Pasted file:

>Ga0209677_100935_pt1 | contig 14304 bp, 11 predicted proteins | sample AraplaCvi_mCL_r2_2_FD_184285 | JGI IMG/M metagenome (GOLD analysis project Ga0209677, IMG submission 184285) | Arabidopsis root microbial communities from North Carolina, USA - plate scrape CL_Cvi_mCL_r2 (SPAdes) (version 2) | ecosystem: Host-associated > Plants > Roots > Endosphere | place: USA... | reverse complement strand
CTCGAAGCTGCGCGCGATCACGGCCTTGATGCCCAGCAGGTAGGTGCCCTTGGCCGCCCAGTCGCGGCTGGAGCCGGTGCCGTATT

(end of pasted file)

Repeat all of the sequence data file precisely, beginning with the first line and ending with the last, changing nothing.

>Ga0209677_100935_pt1 | contig 14304 bp, 11 predicted proteins | sample AraplaCvi_mCL_r2_2_FD_184285 | JGI IMG/M metagenome (GOLD analysis project Ga0209677, IMG submission 184285) | Arabidopsis root microbial communities from North Carolina, USA - plate scrape CL_Cvi_mCL_r2 (SPAdes) (version 2) | ecosystem: Host-associated > Plants > Roots > Endosphere | place: USA... | reverse complement strand
CTCGAAGCTGCGCGCGATCACGGCCTTGATGCCCAGCAGGTAGGTGCCCTTGGCCGCCCAGTCGCGGCTGGAGCCGGTGCCGTATT